Friday, December 31, 2010

Catching up on the Past

I took a blogging break. In case you didn't notice. Many times I had thoughts and ideas and pictures and stories to post, but I didn't. I sat around, played games, and disconnected from the online world. It was nice. It is also nice to be back! :)

And now, I will commence in trying to catch up with some of my stories and pictures.

First, I had to make up for my good-lesson but sad-for-kids Family Night. It is not even close to being my favorite thing to do, but the kids L-O-V-E to decorate gingerbread houses. And, since last time I gave them fake presents and made them give up toys, I figured what could be better than unlimited access to candy?

I always buy the pre-baked kit, and this year I was estatic when I opened the boxes and realized they were not only pre-baked, but also pre-assembled! Wahoo! All we had to do was slap on the
frosting and plaster it with candy!
The kids had a sugar induced coma blast chewing decorating the houses! Kydon and I had fun as well. I used to get so annoyed trying to keep them from eating it and destroying it and eating too much candy. Now I just let them do whatever they want. 2 days after decorating, I tell them it is the last day for houses and they better finish whatever they want, and then I take them to the trash.
It is the only way I can let them do gingerbread houses while keeping my sanity! And, after two days, no one cares when I throw them away. I have not had any protests.

Monday, December 27, 2010

Merry Christmas!











I am enjoying my family! I hope you are enjoying yours! I will be back to blogging soon!

Tuesday, December 21, 2010

A season of peace

I have been on top of my game this month. Way back in November I was sitting at work and decided to plan out my calendar for the next month or so. I figured out all the things I was committed to do. I planned everything out. I scheduled go time and down time and shopping time. Everything was set.

I actually accomplished the goal. I got most of my projects finished, I did the shopping and the wrapping and the baking and the visiting and helping and sewing. I worked and planned ALL month long to have this week- the week leading to Christmas- free and clear.

I pictured evenings at home, drinking hot chocolate and reading "The Best Christmas Pagent Ever". I pictured early bedtimes and warm baths for the children.

Despite all my plans and work, things just creep in. At first, it is only one little thing- that isn't bad. Then another, but it is something we really need to do. And one more, because it is the only time that works for everyone. Well, before I could blink, this week is chock full. Parties, activities, trips, and more going on than I can believe.

We will be up late every night. Each day I have to rush around to prepare for that night. Baths will be few and rushed. There is no hot chocolate, and I'm reading the book in the car as we go from place to place. It is not the week that I have dreamed of.

But- it is still wonderful. Watching their faces last night as they sat on Santa's lap (I'll post pictures when I find where I put the camera) was precious. Watching the baby cousins cry at the very thought of getting close to that Big Man... enjoying the families presentations... laughing and scrambling during the annual white elephant gift exchange... it was wonderful! The rest of the week will be as well- it is all great things we are doing, just a different pace than I was hoping for. And, you know, reading in the car was pretty awesome too. We weren't snuggled on the couch, but they were laughing and intently listening, and it made the car ride fun.

Monday, December 20, 2010

Time for a PSA. Also, a bit of a rant.

Last week when I worked, I took care of a patient that I just can't get out of my head. I won't be posting any details here to keep her story private. But I will say that despite her parents doing everything EXACTLY right, a very simple and easy illness turned into a debilitating disease because of doctors who missed things. Part of the reason I keep thinking about it is that it was such a tragic story, and part of the reason I keep thinking about it is that I almost experienced the exact same thing. It brought back so many memories of a time when I went through the same thing.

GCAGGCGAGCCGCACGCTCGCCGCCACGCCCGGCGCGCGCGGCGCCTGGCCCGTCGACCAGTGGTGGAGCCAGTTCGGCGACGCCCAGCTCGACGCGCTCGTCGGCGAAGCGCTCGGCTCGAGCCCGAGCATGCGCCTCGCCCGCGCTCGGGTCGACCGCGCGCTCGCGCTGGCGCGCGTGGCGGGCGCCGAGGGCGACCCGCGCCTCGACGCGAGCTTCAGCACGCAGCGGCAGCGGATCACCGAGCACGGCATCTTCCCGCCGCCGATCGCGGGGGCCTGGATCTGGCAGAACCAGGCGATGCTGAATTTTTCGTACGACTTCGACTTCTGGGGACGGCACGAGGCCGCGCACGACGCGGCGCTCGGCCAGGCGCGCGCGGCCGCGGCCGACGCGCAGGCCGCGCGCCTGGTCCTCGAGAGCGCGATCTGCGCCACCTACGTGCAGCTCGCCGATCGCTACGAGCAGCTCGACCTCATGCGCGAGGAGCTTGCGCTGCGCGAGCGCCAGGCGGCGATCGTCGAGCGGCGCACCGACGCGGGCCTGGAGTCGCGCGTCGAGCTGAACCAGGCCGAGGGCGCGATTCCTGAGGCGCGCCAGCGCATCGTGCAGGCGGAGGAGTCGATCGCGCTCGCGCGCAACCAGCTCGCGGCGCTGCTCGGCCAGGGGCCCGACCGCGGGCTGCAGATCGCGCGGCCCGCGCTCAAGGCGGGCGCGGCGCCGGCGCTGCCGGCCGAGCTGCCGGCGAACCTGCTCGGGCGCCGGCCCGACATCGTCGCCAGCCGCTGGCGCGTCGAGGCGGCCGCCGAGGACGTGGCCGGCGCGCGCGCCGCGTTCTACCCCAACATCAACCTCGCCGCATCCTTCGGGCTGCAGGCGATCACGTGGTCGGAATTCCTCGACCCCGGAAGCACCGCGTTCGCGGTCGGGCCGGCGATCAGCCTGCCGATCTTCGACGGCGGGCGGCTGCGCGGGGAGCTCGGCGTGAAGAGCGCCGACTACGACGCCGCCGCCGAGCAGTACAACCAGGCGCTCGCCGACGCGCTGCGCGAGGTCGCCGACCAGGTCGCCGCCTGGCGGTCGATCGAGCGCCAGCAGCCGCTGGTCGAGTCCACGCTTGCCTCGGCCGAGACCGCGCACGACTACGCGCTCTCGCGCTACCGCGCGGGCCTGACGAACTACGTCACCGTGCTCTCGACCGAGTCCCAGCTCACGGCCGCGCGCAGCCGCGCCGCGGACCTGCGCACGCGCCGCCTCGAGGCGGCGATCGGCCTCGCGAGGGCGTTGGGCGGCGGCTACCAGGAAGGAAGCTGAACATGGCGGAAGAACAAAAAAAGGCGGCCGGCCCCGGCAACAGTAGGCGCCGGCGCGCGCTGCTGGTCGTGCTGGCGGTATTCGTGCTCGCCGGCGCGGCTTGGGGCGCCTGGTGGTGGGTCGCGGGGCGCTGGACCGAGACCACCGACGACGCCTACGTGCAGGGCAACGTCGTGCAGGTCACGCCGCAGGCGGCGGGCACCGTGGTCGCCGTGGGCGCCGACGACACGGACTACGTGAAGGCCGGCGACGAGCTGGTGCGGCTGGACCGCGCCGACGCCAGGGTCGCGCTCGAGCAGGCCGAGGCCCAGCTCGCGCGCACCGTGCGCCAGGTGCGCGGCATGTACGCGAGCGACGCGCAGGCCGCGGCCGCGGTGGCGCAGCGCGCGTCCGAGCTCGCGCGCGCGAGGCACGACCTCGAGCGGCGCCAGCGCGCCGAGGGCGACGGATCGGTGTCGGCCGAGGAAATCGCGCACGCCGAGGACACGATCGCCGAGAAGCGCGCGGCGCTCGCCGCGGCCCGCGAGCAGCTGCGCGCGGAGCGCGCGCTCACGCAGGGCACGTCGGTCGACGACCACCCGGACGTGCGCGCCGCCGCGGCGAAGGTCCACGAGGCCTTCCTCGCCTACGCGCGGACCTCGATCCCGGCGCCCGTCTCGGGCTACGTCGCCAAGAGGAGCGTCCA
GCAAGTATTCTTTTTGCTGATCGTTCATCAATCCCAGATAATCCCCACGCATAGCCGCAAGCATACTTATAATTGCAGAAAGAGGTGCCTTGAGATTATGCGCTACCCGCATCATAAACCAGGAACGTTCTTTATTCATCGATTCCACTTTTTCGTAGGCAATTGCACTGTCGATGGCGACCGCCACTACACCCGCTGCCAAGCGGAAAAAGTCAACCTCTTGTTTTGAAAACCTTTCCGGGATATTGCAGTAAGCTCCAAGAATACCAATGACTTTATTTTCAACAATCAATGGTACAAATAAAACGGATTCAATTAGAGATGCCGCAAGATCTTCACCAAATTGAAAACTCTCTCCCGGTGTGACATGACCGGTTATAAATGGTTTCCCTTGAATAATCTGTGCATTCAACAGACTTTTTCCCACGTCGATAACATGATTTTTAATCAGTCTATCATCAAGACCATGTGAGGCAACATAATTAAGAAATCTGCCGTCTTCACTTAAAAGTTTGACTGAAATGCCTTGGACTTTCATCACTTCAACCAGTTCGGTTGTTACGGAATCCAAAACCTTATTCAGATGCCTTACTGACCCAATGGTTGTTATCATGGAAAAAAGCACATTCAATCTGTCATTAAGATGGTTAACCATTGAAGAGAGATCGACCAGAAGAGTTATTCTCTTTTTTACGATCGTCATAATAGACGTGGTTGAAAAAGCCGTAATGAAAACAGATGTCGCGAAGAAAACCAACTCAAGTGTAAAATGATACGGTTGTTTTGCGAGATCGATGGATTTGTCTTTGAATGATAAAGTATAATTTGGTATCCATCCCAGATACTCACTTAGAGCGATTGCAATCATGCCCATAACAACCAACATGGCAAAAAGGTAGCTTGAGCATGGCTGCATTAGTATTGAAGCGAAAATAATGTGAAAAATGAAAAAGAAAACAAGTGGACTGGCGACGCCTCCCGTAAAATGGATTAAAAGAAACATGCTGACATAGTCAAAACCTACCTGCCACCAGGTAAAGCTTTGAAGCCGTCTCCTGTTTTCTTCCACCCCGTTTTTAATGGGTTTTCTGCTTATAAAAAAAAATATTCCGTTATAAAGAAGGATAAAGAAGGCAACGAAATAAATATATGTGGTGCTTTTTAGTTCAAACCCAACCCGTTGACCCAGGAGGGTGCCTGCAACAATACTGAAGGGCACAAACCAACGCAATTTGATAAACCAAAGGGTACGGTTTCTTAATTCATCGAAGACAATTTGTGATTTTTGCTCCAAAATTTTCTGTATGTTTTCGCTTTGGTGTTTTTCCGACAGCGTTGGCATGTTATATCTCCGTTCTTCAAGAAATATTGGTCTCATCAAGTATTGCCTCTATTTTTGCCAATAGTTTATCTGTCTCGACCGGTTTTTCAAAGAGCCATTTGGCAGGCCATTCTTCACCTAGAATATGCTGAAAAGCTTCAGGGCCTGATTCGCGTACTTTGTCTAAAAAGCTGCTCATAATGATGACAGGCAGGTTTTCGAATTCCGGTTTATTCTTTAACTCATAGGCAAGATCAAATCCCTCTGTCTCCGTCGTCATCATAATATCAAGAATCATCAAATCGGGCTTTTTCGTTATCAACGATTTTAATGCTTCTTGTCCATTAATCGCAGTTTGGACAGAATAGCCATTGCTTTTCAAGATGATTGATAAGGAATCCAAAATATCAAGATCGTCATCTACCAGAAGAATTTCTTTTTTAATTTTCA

Jack was a scrawny 2 year old who had been through more than his share of illness. He was coughing and sputtering all thought the night, running fevers, and basically just displaying all the signs of pneumonia. I took him to a doctor, who told me he had a minor virus and to take him home and not worry about it. I tried my best to argue with her and explain that even when he is at his sickest he still smiles and plays. Despite my efforts, she did not take me or my child seriously. I then spent the day in agony- I KNEW he was sick and needed medical attention. I KNEW he probably had pneumonia. I knew he was going to get worse if not treated, and he was already pretty bad. After spending an entire day debating with myself and discussing it with everyone I knew, I finally took him later that day to an urgent care. Luckily we saw a doctor who DID take his illness seriously. He gave him a shot of antibiotics, a chest x-ray, a breathing treatment, and two prescriptions for antibiotics and more breathing medication. He also kept him at the urgent care for a while and said if he didn't improve immediately he would send us to the hospital. Quite the different picture from a "minor virus".

But the thing I keep thinking is: What if? What if the 2nd doctor hadn't caught it? What if he told me it was nothing or just a small ear infection? I almost believed the 1st doctor- if a second had said the same thing, I would have believed them. I would have taken him home and his infection would have taken over his already weak lungs.

I tell people all the time, and I am reminded again- YOU have to be the one in charge of YOUR OWN health care (and, by extension, the health care of your children). If you have a fantastic doctor, that is awesome, but it does NOT take away your responsibility. The best doctors can miss things. The best doctors only know what they know- they might not be able to treat the thing that you need treated. Here are some random bits of advice: